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Marcus Off Duty: The Recipes I Cook at Home

By Marcus Samuelsson | September 9, 2014

Marcus Off Duty: The Recipes I Cook at Home
Off  Duty Cover

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Since publishing my last cookbook, New American Table, so much has happened. I have cooked for the President of the United States at his first State Dinner, I have opened my dream restaurant, Red Rooster Harlem, I have written my memoir Yes,Chef and joined the group of mentors on ABC’s The Taste. Read More

Community

Marcus’s Meatless Monday Menu Takes the UN

By Erica Singer | October 7, 2014

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Marcus Samuelsson is at it again.

Chef-owner of Red Rooster Harlem, as well as an avid Meatless Monday and UN supporter, Marcus designed the menu for the most recent United Nations Development Program (UNDP) reception.

As members gathered for the UN Secretary-General’s Climate Summit, it only seemed fitting that his Meatless Monday menu similarly fit the green goals that evening.

Besides for the opportunity to indulge UN participants with delicious vegetarian cuisine, like with his signature Pear Pumpkin Salad with Pumpkin Seed Recipe, Marcus was also excited to promote Meatless Mondays.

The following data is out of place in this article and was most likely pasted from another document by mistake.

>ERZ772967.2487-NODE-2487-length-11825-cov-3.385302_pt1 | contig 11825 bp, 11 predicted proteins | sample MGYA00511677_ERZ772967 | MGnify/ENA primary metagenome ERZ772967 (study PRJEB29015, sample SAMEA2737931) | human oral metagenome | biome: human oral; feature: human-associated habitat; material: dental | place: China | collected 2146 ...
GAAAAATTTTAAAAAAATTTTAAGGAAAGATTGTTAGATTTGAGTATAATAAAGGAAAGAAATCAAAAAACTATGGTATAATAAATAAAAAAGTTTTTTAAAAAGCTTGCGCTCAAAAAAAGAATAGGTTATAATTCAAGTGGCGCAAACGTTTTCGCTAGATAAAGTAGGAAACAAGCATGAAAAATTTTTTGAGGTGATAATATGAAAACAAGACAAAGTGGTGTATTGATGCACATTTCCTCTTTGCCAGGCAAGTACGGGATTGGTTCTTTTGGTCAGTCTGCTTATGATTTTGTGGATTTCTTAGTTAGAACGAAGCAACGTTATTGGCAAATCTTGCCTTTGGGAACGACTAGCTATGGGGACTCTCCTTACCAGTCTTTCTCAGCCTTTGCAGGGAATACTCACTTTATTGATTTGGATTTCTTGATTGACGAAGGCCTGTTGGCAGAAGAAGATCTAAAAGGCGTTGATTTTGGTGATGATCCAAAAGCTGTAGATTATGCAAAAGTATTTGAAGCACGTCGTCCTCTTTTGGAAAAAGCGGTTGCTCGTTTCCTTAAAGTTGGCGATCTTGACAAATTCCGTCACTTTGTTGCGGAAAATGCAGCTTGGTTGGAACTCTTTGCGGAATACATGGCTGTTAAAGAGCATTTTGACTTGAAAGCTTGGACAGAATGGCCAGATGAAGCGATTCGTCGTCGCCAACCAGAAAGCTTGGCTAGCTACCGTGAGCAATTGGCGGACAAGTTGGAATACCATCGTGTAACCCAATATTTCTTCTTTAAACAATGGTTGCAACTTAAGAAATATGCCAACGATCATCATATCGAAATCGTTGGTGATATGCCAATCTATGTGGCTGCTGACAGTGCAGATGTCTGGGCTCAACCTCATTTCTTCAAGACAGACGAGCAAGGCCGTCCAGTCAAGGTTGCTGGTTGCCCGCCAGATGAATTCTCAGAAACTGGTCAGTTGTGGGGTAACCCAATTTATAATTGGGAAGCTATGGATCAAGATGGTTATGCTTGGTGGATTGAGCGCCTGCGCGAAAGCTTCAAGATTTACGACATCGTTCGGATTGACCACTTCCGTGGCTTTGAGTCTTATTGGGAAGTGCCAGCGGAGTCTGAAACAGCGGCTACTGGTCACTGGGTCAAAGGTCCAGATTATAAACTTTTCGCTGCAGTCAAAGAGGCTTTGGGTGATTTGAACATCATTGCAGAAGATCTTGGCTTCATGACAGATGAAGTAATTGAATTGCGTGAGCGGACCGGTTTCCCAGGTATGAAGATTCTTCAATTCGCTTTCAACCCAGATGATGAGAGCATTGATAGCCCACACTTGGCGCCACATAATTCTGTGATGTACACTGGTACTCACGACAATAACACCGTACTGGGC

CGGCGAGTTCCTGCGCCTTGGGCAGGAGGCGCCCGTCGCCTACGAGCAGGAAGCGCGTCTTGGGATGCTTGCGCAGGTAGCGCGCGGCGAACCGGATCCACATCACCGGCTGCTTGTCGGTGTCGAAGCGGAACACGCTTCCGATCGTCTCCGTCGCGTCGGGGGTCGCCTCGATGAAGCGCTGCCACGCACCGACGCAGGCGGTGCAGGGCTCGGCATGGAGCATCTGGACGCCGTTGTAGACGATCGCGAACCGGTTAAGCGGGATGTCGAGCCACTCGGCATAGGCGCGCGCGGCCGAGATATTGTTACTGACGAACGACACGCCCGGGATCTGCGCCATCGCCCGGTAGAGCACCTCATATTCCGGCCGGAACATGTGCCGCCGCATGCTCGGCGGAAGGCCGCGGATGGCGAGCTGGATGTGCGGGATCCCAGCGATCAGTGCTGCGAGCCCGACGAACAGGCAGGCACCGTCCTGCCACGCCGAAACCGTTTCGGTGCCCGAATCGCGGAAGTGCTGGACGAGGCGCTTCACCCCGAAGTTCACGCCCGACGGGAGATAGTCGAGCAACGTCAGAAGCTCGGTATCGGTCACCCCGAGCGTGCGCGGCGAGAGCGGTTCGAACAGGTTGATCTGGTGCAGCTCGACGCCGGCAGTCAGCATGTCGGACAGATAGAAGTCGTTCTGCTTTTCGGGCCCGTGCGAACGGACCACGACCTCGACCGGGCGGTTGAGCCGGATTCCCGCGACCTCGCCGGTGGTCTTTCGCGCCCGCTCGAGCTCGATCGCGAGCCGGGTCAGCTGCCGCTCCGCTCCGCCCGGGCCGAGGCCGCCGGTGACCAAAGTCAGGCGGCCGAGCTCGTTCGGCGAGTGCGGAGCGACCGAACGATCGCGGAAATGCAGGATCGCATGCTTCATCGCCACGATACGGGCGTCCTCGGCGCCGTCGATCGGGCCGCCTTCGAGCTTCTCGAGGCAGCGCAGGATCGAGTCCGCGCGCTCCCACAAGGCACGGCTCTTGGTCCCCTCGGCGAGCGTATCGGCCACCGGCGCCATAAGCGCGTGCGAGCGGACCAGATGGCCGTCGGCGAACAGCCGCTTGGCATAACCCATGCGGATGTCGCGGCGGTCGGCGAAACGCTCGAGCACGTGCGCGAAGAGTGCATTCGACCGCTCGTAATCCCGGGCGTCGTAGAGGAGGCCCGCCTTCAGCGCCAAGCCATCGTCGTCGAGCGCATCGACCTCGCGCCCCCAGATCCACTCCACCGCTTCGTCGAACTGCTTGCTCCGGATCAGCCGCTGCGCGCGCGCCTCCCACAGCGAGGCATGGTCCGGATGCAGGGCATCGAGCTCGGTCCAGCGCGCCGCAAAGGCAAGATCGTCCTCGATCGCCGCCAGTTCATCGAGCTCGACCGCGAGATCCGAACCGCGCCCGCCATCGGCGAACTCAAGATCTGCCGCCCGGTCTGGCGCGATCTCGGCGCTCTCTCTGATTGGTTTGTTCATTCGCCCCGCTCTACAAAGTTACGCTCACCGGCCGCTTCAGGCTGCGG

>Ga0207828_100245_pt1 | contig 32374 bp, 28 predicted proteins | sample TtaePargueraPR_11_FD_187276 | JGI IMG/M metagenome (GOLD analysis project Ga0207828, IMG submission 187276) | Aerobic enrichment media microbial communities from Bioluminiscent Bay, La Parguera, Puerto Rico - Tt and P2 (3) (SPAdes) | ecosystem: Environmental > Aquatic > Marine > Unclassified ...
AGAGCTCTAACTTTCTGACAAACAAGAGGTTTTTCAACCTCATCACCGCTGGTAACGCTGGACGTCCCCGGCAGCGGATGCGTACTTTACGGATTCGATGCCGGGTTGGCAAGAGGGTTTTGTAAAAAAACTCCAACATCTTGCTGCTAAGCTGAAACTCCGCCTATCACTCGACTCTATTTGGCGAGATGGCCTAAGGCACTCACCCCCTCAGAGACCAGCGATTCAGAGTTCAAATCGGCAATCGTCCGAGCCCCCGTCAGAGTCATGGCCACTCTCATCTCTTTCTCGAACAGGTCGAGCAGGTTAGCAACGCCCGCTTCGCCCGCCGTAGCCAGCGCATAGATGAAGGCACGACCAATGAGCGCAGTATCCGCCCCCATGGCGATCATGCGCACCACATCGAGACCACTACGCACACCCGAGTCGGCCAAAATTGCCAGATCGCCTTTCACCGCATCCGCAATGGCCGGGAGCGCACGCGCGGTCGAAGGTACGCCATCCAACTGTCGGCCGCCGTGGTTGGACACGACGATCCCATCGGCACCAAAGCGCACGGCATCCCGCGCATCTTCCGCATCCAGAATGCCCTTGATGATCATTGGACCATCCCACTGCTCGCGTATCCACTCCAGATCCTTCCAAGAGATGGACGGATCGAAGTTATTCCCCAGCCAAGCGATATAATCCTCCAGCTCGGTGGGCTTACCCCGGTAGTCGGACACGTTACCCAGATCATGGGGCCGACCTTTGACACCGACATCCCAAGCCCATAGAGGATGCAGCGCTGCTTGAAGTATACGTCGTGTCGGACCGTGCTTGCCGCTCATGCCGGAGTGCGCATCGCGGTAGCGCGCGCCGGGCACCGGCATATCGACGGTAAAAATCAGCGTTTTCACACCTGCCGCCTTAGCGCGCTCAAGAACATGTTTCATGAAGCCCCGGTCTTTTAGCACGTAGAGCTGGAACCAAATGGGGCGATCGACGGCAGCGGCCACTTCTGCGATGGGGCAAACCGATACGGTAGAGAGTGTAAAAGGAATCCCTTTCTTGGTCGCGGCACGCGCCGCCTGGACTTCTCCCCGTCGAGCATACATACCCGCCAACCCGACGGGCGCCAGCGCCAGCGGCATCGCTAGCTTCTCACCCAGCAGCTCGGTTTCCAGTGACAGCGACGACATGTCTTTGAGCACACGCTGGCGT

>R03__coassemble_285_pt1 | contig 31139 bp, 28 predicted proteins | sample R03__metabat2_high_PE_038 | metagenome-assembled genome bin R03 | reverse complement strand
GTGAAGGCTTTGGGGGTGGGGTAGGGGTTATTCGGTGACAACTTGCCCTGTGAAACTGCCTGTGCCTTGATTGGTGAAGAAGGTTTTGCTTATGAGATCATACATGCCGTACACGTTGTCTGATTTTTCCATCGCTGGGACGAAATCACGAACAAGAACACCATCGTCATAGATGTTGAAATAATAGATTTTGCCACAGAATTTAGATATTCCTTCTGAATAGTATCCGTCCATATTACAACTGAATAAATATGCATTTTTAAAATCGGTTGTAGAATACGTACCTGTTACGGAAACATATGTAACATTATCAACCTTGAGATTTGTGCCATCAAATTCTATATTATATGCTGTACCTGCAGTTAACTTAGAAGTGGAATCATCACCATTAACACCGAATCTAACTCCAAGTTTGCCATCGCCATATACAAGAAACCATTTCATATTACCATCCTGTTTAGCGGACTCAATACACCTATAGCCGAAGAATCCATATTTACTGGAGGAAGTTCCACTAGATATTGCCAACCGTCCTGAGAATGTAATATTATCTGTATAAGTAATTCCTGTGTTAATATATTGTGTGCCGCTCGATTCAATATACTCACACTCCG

And honestly, why wouldn’t he be? Here are just some of the benefits:

  • Studies show that plant-based diets are associated with a variety of health benefits.
  • Researchers have also discovered that a Monday start-date helps individuals carry their healthy intentions for the week.
  • Finally, advocates argue that it’s also simple way of shrinking one’s carbon footprint.

In this case, Meatless Mondays are more than just a weekly refuge for conflicted omnivores.

On the contrary, they encourage us to take a step back, think about the food we put into our individual bodies, and hopefully better our shared physical environment.

With slogans surrounding the UN summit stating, “Meatless Monday Menu: Lower Your Carbon Footprint,” it was clear that Marcus perfectly catered to his meat-free international audience that night.